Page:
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County remembers favorite son
on his 125th birthday

From simple roots in Oldham Co.,
D.W. Griffith left mark in film history

By Helen E. McKinney
Contributing Writer


LA GRANGE, Ky. - David Wark Griffith was considered a genius among filmmakers, a man far ahead of his time. He was a simple man, but also a visionary. He once stated his monumental goal as, ‹The task I am trying to achieve is above all to make you see.
Griffith was born on Jan. 22, 1875, on a farm near Centerfield, Ky., in southern Oldham County. He was the son of Jacob Wark Griffith and Mary Oglesby Griffith. ‹Roaring Jake,ž as Griffith's father was called, was somewhat of a drifter. He came to Kentucky from Maryland in 1840 at age 21. He apprenticed himself to two medical practitioners and soon established his own practice.
In 1846 he left Kentucky to fight in the Mexican War. Two years later, he returned to marry Oglesby. Two years later, he joined a wagon train headed for California. He returned to Kentucky in 1852 to re-establish his medical practice. He entered politics and was elected a representative of Oldham and Trimble counties by 1854.
At the outbreak of the Civil War, he joined the Confederacy. It is during this time that he received his nickname, ‹Roaring Jake.ž At the Battle of Corinth, Tenn., Roaring Jake was rendered unable to mount a horse due to a wound he had received a few months earlier. Frustrated by this, he commandeered a horse and bug-gy, leading a victorious charge upon the enemy.  
Jake had a gambling habit, spurred on by the thrill of winning large stakes. His wife had inherited a 264-acre farm in Kentucky. After Jake's death, the family learned that there were three mortgages on the farm, one of them part of a settlement for a gambling debt. His personal effects had to be sold at auction to settle his debts. 
His son's upbringing by a Confederate father and the love for history instilled in him by Roaring Jake's tales of war fostered in him a desire to transfer his thoughts and feelings onto the big screen. Griffith drew his ideas from his experiences of the simple pleasures of farm life and the goodness of the people who lived such a life. But he was not cut out to be one of them.
"The family couldn't get him to work on the farm. He was always sitting under a tree reading history books," said 
La Grange, Ky., resident Tommy Duncan, Griffith's great-nephew.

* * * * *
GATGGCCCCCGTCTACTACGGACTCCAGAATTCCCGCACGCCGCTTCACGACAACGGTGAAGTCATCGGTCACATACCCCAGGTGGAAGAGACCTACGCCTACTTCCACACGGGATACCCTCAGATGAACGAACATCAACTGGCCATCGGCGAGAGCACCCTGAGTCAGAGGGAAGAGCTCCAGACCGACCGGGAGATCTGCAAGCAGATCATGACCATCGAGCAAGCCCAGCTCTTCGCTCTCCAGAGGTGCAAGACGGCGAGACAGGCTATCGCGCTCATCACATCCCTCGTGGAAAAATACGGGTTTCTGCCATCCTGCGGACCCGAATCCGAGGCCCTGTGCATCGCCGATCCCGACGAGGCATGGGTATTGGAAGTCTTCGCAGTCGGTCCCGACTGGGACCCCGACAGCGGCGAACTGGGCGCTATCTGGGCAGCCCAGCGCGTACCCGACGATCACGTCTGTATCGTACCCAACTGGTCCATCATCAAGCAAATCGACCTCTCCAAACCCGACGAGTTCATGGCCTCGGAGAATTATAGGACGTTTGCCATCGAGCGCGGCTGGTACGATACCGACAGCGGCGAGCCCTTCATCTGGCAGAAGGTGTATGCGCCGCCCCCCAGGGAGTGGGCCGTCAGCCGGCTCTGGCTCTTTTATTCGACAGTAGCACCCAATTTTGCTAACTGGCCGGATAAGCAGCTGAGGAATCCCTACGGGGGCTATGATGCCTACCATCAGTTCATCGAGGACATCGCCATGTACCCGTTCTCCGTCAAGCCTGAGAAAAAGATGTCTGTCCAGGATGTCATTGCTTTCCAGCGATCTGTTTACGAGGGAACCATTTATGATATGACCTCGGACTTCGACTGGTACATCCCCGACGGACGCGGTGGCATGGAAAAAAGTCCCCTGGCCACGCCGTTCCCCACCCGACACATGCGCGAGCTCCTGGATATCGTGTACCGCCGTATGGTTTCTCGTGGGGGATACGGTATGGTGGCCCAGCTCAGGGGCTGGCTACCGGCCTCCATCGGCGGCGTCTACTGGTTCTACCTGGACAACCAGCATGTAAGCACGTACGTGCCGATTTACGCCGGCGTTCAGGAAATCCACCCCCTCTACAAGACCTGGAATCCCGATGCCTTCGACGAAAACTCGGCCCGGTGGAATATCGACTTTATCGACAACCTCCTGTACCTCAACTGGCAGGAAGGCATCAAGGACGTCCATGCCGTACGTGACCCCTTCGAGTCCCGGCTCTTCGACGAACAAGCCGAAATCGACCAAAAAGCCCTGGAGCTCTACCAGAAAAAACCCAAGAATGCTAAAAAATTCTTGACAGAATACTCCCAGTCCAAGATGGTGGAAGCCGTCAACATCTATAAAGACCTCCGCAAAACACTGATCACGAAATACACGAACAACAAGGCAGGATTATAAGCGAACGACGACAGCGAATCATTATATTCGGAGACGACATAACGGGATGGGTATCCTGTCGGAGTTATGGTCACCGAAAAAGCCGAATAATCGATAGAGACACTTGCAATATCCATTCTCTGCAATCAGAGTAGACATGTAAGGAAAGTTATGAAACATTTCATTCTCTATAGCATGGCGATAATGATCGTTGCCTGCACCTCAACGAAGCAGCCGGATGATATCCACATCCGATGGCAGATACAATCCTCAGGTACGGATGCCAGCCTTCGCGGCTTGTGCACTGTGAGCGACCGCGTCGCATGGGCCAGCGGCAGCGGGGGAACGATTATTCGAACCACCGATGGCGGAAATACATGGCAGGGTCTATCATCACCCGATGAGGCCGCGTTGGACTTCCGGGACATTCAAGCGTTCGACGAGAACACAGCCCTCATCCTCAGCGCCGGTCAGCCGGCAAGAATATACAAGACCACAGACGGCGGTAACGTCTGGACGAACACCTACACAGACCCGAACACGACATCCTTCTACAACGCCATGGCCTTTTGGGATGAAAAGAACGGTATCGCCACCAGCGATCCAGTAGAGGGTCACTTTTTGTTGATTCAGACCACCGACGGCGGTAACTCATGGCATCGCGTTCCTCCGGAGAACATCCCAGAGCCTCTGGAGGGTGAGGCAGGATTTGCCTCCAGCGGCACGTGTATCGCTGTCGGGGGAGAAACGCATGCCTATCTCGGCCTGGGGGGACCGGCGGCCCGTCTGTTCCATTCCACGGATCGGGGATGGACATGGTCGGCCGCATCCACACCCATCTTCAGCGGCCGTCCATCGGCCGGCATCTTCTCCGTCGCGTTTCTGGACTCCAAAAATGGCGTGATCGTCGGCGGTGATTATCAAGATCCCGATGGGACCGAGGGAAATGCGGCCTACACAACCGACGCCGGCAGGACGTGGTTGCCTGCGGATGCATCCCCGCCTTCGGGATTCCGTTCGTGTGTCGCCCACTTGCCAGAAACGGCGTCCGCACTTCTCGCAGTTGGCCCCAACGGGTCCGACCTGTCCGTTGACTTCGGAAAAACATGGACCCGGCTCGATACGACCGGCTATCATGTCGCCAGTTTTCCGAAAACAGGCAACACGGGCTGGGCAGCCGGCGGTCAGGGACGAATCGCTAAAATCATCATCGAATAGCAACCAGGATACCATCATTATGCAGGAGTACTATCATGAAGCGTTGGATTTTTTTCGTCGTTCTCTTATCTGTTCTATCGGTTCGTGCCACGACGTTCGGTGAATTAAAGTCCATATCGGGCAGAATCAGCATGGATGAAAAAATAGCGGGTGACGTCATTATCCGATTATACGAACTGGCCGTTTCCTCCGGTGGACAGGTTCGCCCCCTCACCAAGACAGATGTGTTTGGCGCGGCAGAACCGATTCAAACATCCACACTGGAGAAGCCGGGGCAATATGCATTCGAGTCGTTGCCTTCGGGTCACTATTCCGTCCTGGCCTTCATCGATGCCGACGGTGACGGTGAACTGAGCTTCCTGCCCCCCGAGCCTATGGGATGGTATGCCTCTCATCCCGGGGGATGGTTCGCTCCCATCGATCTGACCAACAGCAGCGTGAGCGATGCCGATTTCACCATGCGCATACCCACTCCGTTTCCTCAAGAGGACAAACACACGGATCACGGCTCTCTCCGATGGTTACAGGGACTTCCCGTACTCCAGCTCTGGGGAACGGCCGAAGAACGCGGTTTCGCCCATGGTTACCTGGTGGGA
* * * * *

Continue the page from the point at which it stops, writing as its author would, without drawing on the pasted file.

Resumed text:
"Folks said he would never amount to anything."
Luckily for the rest of the world, the people who knew him best were proved wrong.
After Jacob's death, when Griffith was only 10, the family moved to Southville in southern Shelby County, Ky., to live with his older brother, Will, and his new bride, Ann Crutchers. By 1890, the family had moved once again, to First Street in Louisville.
Edmund Rucker was a boyhood friend of Griffith's around this time. He wrote in the Louisville Courier-Journal Magazine that the neighborhood kids regarded Griffith as ‹a hick." He was ‹tall for his age, loose-jointed and beak-nosed, he wore jeans that barely reached his ankles, red suspenders and rawhide shoes. He badly needed a haircut."
Rucker went on to declare, "I think I'm the only youngster who got to know Griffith well."
The time Griffith spent in Louisville was a time of transition for the young man. He quit school to work various odd jobs. Eventually, he made his stage debut around this time by acting, not directing. 
He had begun acting with the Meffert Stock Co., a Louisville-based stock company. His first role was that of a private's rear bearer for a wounded soldier, whom he helped carry onstage. Griffith was bitten by the acting bug and went on to perform in many road shows. He also wrote film scenarios.
By 1908, he had made his way to New York. The show he had been performing in closed, and he was broke. He spent the night on a bench in Central Park and "thanked God it was warm weather." The very next day Griffith went to work for the Biograph Studios as an extra. He earned $5 a day.
Movie officials on the set soon began taking notice of this young man's innovative suggestions. At the age of 33, Griffith seized an opportunity to direct in 1908. The director, Wallace McCutcheon, became ill, allowing Griffith to direct and improvise the filmmaking industry. He remained with Biograph until 1913.